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What does an ideal drive from Tua Tagovailoa look like?

Mike McDaniel’s goal is to make QB1 look his best.

Miami Dolphins Training Camp Photo by Michael Reaves/Getty Images

The Miami Dolphins hired offensive guru Mike McDaniel in order to lift an offense that hasn’t been a top-ten unit in 27 years.

Things will certainly look different this year considering Miami’s new pieces on offense, but what about Tua Tagovailoa?

Tagovailoa has started 21 games in his two-year career and we’ve seen what made the former Alabama quarterback a top pick in the 2020 NFL draft.

When asking what an ideal drive from Tagovailoa may look like, let’s take a look at Week 18 against the New England Patriots last season. Specifically, Miami’s 13-play 77-yard touchdown drive to begin the game.

Tagovailoa hasn’t changed much since his days at Alabama and that was apparent from the first play of the drive. With no hesitation, he hit Jaylen Waddle in stride for a quick nine yards on a bubble screen.

Tagovailoa then hit Waddle on an out-route for a first down with a clean pitch-and-catch. Now, both Duke Johnson and Phillip Lindsay were nice stories last year, but on this drive the duo averaged 3.2 yards per carry, which would be the lowest total in the NFL.

Due to Miami’s inability to churn out first downs, Tagovailoa used these quick passes as an extension of the running game and a way to stay ahead of the down-and-distance. For instance, on second and six, Waddle sets the rookie-reception record with a nice five-yard catch, but fails to pick up the first down.

This meant that Tagovailoa, again, had to make another play to keep the sticks moving. After picking up the first down with a quarterback sneak, Tagovailoa attacks the middle of the field for the first time — a perfect pass to Mike Gesicki. The 13-yard reception was the longest play of the drive.

The offense was slow and steady, but moving the football. We know that often wasn’t the case a season ago, which speaks to how hard it is to consistently nickel-and-dime down the field. One drop, one penalty, or one bad throw is enough to knock over this metaphorical tower of cards that is under construction.

Lindsay picked up three yards on a second-and-six from New England’s 23-yard line, meaning Tagovailoa was the only thing standing between a field goal, or another set of downs.

Again, we see what made Tagovailoa a top pick. New England’s defense takes one step back, and it was more than enough for Tagovailoa’s instincts to take over, finding Gaskin for seven yards and a new set of downs.

None of these plays look all too impressive when isolated, but consider the consistency required for Miami to move the football for 17 games. Gesicki led the team with 12 receptions of 20-plus yards last year, which was 34th in the league.

Miami’s 2021 playbook was built around Tagovailoa’s strengths, a quick read-and-react before delivering a strike to a receiver. However, that wasn’t the case for the receivers that struggled to get anything going on the other end. The same was true for a rushing attack that averaged 92 yards per game on the ground, the third-lowest total in the league last season.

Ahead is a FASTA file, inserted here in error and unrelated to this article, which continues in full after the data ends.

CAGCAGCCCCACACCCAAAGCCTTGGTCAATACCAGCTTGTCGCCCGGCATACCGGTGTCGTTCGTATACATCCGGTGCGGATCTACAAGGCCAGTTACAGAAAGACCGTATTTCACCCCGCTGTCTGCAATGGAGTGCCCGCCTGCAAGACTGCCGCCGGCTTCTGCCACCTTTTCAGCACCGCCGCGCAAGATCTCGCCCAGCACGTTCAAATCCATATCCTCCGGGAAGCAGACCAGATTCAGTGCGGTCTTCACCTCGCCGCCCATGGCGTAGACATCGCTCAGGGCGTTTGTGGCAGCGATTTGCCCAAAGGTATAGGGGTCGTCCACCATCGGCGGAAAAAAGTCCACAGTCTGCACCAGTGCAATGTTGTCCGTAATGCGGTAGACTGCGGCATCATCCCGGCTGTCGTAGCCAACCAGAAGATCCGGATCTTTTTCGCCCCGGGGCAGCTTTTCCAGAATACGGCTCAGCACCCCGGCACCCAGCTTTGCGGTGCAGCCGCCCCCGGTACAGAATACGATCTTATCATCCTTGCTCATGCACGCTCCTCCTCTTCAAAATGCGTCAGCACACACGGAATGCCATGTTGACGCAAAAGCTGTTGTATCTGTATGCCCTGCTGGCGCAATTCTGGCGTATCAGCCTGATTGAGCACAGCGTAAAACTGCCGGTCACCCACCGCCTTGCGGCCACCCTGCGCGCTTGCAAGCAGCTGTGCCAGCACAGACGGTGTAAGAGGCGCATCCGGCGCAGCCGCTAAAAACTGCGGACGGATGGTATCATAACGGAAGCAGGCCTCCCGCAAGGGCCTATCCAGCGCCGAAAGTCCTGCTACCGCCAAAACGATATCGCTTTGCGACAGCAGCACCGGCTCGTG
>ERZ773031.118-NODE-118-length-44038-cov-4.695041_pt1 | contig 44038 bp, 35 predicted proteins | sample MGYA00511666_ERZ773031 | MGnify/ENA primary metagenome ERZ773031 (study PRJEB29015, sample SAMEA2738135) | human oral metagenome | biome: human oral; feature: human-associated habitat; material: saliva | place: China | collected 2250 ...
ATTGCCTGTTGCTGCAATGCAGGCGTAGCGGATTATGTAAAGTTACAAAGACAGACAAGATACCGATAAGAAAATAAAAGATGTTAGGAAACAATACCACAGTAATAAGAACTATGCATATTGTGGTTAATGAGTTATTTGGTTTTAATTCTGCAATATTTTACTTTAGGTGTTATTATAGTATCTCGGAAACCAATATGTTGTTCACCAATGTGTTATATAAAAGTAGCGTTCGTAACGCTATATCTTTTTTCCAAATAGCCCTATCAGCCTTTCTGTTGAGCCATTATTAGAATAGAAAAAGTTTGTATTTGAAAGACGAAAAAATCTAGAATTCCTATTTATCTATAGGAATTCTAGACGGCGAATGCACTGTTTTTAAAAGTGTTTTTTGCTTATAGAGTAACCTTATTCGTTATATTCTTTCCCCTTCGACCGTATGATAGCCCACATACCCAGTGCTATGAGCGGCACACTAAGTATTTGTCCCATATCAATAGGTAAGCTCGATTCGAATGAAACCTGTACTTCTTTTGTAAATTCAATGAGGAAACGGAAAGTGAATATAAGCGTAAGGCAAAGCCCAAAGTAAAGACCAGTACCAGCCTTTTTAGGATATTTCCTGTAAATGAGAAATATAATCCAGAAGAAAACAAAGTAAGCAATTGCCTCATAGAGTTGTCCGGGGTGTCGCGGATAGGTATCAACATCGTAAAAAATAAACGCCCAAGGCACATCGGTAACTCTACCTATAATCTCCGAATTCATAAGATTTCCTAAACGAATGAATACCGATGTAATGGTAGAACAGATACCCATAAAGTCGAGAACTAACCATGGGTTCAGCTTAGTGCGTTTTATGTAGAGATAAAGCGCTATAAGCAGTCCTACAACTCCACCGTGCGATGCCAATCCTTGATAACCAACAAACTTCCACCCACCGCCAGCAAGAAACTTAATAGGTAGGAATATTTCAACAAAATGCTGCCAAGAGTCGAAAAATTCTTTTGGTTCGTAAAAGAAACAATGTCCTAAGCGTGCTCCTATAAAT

Think about it this way, if Miami’s drive was nine plays, instead of 13, not only does Tagovailoa’s yards per pass look better, but it limits the number of opportunities for someone to make a mistake. Additionally, 13 plays, over and over again, is a lot to show a defense without it getting an idea of what will be coming.

This first-and-ten play to DeVante Parker is a perfect example. Tagovailoa opens his hips and fires a rocket to Parker for nine yards. After being tackled, Parker pounds the ball as if he wanted another shot at breaking free from a defender.

Something to consider — Tyreek Hill was one of five players with 10-plus broken tackles forced a season ago. Imagine if Parker broke free and scored here. Not only is it six points, but it would avoid Johnson getting stuffed on a second-and-one from the seven-yard line — which set up another do-or-die third-and-short.

The closer you get to the end zone, the field shrinks — and the offense has less room to work with. Tagovailoa didn’t flinch, rolling out to his left and delivering a perfect pass where only Waddle could get it in the back of the end zone.

Tagovailoa was a top prospect because he can make it look easy, not because he has a big arm. If the offense can move with him, there is no reason he can’t thrive in this league.

This is what an ideal drive from Tagovailoa looks like, but where does McDaniel come in?

The hope is that a game plan is established where picking up four yards on the ground isn’t a challenge and the plays are drawn up where Tagovailoa doesn’t always have to dink-and-dunk down the field.

Tagovailoa’s special trait is consistency, but there are 21 other players on the field that impact each play. I’m not saying Tagovailoa’s faults are all due to the struggles of others, but plenty was left on the field a season ago.

Some bigger plays, both on the ground and through the air, give opposing defenses more to prepare for. In theory, cutting down even two-or-three plays a drive could be enough for Tagovailoa to stay a step ahead and blossom at the NFL level.